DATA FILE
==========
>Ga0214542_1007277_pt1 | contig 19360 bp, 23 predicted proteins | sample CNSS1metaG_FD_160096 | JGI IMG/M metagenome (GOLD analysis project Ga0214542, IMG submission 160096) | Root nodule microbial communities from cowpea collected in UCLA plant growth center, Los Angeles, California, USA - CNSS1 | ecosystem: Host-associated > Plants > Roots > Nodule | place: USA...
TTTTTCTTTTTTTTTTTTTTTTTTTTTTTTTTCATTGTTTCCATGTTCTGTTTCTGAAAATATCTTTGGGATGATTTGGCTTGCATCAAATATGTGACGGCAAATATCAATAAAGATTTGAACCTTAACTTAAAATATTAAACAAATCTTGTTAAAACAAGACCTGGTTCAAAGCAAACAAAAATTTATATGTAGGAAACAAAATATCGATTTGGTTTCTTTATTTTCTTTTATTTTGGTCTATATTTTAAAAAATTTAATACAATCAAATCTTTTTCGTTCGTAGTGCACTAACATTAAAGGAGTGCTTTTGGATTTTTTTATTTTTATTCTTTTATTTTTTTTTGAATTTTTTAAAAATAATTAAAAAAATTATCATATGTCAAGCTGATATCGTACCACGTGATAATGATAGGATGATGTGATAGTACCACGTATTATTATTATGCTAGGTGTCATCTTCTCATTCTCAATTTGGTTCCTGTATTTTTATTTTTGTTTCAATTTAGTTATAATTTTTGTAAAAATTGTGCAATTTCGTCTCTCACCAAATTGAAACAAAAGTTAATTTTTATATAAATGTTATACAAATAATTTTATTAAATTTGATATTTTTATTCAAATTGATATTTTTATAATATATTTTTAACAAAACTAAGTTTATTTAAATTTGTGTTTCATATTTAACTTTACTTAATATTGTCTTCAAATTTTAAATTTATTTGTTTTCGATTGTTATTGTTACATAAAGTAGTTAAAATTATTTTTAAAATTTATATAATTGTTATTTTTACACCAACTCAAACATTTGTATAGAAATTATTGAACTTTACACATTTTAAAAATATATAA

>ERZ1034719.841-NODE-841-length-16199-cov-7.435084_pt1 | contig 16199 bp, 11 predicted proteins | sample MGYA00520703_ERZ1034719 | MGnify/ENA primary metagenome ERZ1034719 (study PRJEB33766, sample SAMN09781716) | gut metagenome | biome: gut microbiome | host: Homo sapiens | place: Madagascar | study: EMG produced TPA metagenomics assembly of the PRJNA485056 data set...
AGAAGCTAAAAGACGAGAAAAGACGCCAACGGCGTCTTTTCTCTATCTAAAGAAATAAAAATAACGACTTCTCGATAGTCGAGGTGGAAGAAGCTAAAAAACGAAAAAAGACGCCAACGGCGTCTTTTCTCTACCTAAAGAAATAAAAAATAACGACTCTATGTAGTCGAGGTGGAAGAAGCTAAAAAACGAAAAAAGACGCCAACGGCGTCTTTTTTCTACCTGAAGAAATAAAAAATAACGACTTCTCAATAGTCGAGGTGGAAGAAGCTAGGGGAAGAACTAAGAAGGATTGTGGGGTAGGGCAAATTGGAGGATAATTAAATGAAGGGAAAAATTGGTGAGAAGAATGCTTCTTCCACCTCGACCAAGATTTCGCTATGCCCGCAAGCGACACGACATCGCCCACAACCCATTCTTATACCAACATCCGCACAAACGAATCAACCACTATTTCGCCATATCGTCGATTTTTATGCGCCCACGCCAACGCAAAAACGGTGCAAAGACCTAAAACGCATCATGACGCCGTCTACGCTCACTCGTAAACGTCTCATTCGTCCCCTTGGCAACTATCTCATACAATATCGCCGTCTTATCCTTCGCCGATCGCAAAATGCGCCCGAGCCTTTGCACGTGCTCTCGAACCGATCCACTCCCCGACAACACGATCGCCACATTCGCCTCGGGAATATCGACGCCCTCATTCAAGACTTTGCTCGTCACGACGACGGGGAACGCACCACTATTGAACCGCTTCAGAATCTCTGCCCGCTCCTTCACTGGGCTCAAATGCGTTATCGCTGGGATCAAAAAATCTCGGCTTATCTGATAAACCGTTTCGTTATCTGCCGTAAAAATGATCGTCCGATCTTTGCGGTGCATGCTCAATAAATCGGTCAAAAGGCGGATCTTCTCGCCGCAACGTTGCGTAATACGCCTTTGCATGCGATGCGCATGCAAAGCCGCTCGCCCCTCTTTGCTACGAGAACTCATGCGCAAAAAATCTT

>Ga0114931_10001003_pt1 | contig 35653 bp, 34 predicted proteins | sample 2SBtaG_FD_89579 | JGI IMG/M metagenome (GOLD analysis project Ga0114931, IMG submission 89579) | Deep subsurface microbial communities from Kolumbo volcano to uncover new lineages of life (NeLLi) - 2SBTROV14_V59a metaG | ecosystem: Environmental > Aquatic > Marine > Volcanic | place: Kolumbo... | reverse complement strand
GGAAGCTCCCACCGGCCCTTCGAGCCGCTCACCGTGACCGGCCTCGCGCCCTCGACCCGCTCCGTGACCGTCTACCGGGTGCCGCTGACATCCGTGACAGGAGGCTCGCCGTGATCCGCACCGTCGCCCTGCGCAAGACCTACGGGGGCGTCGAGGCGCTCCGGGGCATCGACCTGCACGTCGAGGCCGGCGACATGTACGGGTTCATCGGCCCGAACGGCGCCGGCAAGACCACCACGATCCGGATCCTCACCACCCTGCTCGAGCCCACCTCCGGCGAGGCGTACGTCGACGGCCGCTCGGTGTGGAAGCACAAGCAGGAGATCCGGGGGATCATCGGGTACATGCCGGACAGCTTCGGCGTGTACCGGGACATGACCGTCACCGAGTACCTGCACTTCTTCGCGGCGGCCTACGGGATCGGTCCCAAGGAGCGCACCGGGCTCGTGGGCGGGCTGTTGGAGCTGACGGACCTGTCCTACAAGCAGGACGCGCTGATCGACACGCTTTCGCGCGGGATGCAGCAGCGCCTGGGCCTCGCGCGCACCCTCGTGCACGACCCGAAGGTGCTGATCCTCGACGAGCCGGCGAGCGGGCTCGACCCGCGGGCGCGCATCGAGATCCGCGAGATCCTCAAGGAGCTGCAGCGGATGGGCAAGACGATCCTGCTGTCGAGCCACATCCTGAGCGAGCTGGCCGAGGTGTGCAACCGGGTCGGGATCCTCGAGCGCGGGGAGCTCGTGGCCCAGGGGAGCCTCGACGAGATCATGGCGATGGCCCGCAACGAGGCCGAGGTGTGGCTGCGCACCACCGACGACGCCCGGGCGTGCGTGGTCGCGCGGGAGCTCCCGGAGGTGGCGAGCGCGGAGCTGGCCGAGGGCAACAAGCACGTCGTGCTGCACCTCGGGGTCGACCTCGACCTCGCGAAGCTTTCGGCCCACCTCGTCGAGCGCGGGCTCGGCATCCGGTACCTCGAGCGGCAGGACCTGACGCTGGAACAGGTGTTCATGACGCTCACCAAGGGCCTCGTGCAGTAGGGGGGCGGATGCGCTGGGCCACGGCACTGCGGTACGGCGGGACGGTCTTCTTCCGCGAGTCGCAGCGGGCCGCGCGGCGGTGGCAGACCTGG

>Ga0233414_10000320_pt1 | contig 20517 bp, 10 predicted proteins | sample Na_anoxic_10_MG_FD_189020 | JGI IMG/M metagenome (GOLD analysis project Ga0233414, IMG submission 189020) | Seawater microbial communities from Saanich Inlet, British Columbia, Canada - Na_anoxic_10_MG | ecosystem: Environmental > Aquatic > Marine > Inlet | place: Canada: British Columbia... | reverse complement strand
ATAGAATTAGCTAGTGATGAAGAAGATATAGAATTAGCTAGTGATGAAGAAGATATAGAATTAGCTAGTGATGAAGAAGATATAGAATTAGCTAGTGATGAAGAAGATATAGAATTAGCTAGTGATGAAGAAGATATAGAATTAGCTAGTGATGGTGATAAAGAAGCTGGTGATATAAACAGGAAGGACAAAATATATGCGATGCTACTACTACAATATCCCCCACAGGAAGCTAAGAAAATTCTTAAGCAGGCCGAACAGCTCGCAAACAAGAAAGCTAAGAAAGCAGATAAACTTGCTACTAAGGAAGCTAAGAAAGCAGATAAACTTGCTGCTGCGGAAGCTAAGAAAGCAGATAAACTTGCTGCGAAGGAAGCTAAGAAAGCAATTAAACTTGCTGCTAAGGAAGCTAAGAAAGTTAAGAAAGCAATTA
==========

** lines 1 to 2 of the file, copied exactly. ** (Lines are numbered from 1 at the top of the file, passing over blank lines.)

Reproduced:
>Ga0214542_1007277_pt1 | contig 19360 bp, 23 predicted proteins | sample CNSS1metaG_FD_160096 | JGI IMG/M metagenome (GOLD analysis project Ga0214542, IMG submission 160096) | Root nodule microbial communities from cowpea collected in UCLA plant growth center, Los Angeles, California, USA - CNSS1 | ecosystem: Host-associated > Plants > Roots > Nodule | place: USA...
TTTTTCTTTTTTTTTTTTTTTTTTTTTTTTTTCATTGTTTCCATGTTCTGTTTCTGAAAATATCTTTGGGATGATTTGGCTTGCATCAAATATGTGACGGCAAATATCAATAAAGATTTGAACCTTAACTTAAAATATTAAACAAATCTTGTTAAAACAAGACCTGGTTCAAAGCAAACAAAAATTTATATGTAGGAAACAAAATATCGATTTGGTTTCTTTATTTTCTTTTATTTTGGTCTATATTTTAAAAAATTTAATACAATCAAATCTTTTTCGTTCGTAGTGCACTAACATTAAAGGAGTGCTTTTGGATTTTTTTATTTTTATTCTTTTATTTTTTTTTGAATTTTTTAAAAATAATTAAAAAAATTATCATATGTCAAGCTGATATCGTACCACGTGATAATGATAGGATGATGTGATAGTACCACGTATTATTATTATGCTAGGTGTCATCTTCTCATTCTCAATTTGGTTCCTGTATTTTTATTTTTGTTTCAATTTAGTTATAATTTTTGTAAAAATTGTGCAATTTCGTCTCTCACCAAATTGAAACAAAAGTTAATTTTTATATAAATGTTATACAAATAATTTTATTAAATTTGATATTTTTATTCAAATTGATATTTTTATAATATATTTTTAACAAAACTAAGTTTATTTAAATTTGTGTTTCATATTTAACTTTACTTAATATTGTCTTCAAATTTTAAATTTATTTGTTTTCGATTGTTATTGTTACATAAAGTAGTTAAAATTATTTTTAAAATTTATATAATTGTTATTTTTACACCAACTCAAACATTTGTATAGAAATTATTGAACTTTACACATTTTAAAAATATATAA